Recently my sister bought me a gift certificate to a popular lingerie store. As I picked out a bra there, a girl no older than 15 walked in with six guys ranging in age from roughly 14 to 18. The boystheir laughter awkward, edgynudged the girl toward a rack of revealing lingerie and took turns picking out several sheer, barely-there outfits for her to try on. As they placed the outfits in the girl's arms, her face looked young and vulnerable. But as I tried to catch her eye, the boys veered her toward the changing area.
I saw her feet as she dropped her jeans. A sales clerk stood near me, so I pointed to the boys lounging against her open dressing room door. "What are you going to do?" I asked.
"There's nothing I can do," she said. "This happens all the time."
As a woman and as a mom, I was appalled. I mentioned that the girl was underage, but the clerk shrugged her shoulders, turned away, and started folding underwear. I spotted the store manager across the room. She frowned as she studied the scene. I held up my hands as if to say, Do you see this?
She also turned away.
I walked over to the changing area and placed myself between the boys and the open door. "You have to leave," I said.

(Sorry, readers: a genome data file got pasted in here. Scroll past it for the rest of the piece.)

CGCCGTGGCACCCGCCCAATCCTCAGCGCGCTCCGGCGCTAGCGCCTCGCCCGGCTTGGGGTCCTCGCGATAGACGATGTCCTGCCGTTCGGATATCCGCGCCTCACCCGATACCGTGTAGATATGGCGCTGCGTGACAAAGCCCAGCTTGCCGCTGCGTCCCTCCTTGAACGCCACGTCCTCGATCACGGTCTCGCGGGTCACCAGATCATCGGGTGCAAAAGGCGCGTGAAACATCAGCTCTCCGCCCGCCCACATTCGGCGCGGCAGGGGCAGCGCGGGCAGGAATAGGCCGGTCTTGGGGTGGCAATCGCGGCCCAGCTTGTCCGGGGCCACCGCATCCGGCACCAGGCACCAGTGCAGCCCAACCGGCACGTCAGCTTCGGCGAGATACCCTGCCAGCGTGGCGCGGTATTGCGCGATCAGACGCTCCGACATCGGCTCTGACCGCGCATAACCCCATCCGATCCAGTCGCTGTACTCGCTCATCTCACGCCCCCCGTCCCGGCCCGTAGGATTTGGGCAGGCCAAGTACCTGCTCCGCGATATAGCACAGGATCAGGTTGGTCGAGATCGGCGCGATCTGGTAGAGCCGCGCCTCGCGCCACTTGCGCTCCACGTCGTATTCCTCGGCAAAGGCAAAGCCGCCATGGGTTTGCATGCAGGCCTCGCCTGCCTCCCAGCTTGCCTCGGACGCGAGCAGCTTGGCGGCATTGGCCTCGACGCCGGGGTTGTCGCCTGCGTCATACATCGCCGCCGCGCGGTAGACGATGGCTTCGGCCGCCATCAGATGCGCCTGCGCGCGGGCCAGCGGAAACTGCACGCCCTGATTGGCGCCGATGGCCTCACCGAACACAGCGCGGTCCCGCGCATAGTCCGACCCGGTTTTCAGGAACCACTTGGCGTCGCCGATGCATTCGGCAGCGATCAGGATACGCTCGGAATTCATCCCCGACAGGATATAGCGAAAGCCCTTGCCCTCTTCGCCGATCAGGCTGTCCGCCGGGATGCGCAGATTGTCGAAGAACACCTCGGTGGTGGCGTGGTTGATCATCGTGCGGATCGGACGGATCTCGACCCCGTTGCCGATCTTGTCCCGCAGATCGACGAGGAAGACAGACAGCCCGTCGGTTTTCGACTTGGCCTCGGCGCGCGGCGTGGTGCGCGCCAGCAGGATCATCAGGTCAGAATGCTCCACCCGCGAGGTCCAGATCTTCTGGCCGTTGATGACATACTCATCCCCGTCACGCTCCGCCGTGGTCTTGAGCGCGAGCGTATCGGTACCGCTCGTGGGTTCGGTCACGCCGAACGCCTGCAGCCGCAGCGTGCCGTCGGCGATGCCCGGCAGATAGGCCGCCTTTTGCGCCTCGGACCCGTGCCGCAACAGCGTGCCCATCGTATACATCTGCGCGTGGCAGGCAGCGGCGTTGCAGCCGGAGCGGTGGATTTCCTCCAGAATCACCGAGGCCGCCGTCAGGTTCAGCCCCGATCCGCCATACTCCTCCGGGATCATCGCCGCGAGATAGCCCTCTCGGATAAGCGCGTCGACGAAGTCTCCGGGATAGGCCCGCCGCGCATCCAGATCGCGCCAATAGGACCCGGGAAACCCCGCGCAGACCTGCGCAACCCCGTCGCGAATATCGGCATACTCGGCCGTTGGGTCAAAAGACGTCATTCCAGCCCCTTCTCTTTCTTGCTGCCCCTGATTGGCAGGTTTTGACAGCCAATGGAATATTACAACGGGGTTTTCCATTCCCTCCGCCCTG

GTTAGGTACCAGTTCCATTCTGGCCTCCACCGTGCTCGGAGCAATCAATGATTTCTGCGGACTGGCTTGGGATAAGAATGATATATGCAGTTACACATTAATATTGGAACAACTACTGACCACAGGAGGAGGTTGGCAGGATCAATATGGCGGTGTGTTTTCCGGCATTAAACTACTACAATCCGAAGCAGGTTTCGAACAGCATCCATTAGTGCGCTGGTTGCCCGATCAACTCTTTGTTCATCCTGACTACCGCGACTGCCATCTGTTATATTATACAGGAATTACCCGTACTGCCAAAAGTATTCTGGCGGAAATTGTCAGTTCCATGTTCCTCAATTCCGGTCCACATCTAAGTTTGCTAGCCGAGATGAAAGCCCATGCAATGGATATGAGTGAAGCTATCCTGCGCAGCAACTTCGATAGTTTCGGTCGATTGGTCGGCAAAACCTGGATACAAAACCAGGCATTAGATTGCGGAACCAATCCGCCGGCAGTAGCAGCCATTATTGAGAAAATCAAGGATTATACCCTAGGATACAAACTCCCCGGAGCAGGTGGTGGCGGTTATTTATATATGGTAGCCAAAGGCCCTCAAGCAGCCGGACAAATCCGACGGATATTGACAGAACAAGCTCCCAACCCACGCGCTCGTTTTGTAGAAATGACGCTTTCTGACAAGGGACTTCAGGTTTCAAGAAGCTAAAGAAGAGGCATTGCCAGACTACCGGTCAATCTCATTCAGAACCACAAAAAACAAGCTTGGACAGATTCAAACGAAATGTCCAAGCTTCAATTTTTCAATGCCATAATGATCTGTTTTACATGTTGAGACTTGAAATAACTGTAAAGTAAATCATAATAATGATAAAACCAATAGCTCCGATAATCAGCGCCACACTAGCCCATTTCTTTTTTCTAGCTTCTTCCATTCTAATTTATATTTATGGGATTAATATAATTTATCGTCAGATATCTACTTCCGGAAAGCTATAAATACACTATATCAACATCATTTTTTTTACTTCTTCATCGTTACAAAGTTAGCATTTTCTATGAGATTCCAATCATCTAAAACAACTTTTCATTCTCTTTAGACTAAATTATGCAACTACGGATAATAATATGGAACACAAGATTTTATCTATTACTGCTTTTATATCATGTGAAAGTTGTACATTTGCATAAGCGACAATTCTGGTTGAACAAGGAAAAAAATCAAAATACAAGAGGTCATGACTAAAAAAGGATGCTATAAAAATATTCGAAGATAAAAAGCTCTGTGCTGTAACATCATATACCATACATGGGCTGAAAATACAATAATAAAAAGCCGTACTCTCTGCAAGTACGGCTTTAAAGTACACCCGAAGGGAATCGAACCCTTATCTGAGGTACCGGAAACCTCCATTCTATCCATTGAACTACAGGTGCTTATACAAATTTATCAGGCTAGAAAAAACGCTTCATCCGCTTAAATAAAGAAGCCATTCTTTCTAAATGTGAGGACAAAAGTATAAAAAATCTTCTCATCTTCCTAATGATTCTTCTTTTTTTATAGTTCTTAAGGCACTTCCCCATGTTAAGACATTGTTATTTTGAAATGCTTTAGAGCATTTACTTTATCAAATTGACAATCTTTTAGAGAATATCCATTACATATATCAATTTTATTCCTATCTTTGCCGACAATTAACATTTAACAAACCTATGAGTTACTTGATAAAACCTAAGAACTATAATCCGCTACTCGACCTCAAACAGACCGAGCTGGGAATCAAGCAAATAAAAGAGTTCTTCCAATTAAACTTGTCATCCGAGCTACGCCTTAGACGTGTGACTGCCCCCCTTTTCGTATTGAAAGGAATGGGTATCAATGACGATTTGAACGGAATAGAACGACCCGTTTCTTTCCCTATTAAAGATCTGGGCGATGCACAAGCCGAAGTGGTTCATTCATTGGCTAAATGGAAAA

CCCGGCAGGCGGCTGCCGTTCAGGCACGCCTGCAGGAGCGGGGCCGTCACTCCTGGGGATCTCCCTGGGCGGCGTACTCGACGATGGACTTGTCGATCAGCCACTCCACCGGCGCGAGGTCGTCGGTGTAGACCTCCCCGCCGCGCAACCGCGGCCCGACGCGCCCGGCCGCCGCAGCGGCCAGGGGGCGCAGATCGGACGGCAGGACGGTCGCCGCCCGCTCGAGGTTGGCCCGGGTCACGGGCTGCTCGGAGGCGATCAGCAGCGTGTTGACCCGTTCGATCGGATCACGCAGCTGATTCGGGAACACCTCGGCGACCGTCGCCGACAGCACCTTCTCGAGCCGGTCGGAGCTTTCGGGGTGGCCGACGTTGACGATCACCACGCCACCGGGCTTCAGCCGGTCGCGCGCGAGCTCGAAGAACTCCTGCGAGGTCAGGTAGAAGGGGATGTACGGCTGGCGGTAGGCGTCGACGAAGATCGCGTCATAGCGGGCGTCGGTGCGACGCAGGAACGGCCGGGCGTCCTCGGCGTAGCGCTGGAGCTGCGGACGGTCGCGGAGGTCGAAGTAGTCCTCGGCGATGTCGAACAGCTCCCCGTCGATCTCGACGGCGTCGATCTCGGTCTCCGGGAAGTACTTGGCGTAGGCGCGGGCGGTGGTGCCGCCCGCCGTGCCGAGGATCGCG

One boy leaned forward. I could feel his breath on my face. "Who's going to make me?"
"You're not my mom," another said, backing up his friend.
"You're right, I'm not your mom. But this is really wrong, and I'm not going to let it happen."
One guy busted through the tight circle and pushed close. "I'll see her later anyway," he said. "What's the big deal?"
"She's the big deal. I'm not going to let you do this," I said.
I could hear the girl pulling on her jeans. The guys turned and walked away. She cautiously slipped out of the dressing room and followed them. The store manager stood at a distance and stared at methe woman who'd created a scene. I was so angry I wanted to cry.
Girls Going Wild
On a recent Oprah Winfrey Show, the popular host spent an entire hour discussing the "culture of raunch," the increasing vulgarity permeating our media, fashion, and celebrity culture. One of her guests was Ariel Levy, author of Female Chauvinist Pigs: Women and the Rise of Raunch Culture. Levy, 30, prompted a national debate when she concluded in her book that by exploiting themselves, women have become, in essence, female chauvinists.
"Only 30 years ago, our mothers were supposedly burning their bras and picketing Playboy, and suddenly we were getting breast implants and wearing the bunny logo as symbols of our liberation," Levy wrote in a 2006 op-ed piece published in the Sydney Morning Herald. "How has the culture shifted so drastically in such a short time?"